Modification of residents’ behavior by preceptor feedback of patient satisfaction
- Cite this article as:
- Cope, D.W., Linn, L.S., Leake, B.D. et al. J Gen Intern Med (1986) 1: 394. doi:10.1007/BF02596425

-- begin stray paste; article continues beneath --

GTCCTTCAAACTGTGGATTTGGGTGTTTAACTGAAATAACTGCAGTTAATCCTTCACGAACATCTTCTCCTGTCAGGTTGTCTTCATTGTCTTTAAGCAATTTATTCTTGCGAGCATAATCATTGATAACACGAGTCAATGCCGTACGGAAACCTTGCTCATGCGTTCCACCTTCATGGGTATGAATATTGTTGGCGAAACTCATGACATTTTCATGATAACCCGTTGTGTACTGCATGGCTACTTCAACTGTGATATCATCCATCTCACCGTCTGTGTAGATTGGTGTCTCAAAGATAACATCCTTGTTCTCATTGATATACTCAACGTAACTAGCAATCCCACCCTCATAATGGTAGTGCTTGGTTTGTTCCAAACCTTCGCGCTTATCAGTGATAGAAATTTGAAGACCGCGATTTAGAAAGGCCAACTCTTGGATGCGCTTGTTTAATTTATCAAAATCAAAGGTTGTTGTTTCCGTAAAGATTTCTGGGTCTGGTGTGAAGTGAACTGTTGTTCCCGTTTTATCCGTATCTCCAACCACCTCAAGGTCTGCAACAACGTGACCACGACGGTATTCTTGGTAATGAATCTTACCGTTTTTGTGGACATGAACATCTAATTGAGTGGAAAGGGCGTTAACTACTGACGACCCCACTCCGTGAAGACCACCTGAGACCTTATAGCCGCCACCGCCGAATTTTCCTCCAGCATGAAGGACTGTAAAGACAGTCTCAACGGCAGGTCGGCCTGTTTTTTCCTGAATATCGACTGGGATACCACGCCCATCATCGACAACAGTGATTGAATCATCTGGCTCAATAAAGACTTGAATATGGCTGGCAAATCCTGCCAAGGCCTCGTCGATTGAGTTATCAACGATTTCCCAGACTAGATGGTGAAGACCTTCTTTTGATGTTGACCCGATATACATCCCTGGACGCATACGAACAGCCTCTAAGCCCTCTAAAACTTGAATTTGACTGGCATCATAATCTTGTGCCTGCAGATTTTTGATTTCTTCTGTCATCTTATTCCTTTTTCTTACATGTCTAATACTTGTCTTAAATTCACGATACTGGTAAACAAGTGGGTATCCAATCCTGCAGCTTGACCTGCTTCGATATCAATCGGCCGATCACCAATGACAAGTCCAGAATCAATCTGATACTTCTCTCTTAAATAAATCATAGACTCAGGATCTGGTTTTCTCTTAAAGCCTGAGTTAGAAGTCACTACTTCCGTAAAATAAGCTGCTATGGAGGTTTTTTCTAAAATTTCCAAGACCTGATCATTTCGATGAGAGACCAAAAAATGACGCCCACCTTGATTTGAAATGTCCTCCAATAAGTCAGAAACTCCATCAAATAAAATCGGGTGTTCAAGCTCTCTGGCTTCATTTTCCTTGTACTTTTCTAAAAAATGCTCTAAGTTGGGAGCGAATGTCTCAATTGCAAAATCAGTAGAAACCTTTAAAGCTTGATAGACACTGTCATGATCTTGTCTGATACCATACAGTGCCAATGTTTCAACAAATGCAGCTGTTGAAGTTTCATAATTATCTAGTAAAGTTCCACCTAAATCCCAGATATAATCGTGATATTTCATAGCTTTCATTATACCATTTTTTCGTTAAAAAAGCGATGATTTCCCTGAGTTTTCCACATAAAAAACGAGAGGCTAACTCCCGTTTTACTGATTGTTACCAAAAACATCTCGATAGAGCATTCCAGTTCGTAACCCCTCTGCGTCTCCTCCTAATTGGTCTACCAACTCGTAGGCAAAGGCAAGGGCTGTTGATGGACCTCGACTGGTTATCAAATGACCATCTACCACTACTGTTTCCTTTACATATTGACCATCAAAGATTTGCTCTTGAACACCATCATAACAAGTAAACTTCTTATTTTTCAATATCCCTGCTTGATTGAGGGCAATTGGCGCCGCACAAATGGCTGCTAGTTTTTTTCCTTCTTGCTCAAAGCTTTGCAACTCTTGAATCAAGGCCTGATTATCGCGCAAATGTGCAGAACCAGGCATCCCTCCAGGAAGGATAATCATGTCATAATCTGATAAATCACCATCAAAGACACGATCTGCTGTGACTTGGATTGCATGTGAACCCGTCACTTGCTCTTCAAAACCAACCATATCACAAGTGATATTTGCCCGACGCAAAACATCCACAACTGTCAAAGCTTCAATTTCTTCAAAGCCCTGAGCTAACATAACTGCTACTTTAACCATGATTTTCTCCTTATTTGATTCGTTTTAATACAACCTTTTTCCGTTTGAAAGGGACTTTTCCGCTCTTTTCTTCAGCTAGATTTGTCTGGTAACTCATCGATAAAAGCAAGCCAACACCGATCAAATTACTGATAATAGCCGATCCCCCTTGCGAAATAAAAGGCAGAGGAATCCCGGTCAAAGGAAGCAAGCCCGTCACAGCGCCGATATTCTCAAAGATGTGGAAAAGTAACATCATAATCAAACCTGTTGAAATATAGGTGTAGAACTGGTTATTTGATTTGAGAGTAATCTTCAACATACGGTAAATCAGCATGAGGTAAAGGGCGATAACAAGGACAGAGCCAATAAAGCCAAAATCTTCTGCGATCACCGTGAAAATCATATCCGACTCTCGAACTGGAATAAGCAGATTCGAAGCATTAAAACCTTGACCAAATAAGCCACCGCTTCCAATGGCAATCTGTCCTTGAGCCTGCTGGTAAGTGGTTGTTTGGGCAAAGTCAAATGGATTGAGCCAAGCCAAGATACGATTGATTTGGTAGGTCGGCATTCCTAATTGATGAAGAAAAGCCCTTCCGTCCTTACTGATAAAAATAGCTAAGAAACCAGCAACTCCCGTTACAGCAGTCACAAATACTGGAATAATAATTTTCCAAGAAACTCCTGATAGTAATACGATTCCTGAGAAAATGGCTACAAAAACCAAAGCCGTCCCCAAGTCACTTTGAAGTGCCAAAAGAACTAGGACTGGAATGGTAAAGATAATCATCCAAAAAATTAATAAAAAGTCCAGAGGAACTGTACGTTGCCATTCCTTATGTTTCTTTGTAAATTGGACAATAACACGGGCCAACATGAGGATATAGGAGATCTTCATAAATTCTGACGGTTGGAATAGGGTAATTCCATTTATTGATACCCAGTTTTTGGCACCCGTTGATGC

The authors tested the effect of preceptor feedback to residents of patients’ ratings of perceived art and technical quality of care on residents’ subsequent performances. New ambulatory patients were asked to complete questionnaires measuring satisfaction with physician behavior during initial encounters. Sixty-eight residents were evaluated by 424 patients over a six-month period. Continuing residents with the lowest scores were assigned to a feedback or a non-feedback group. Residents in the feedback group were individually shown their mean scores on each item, as well as scores for all residents, and were then advised of physicians’ behaviors that could increase patient satisfaction. During a subsequent six-month survey of new patients, scores in the feedback group improved more than those in the non-feedback group in art of care, technical quality, and total patient satisfaction (p<0.001).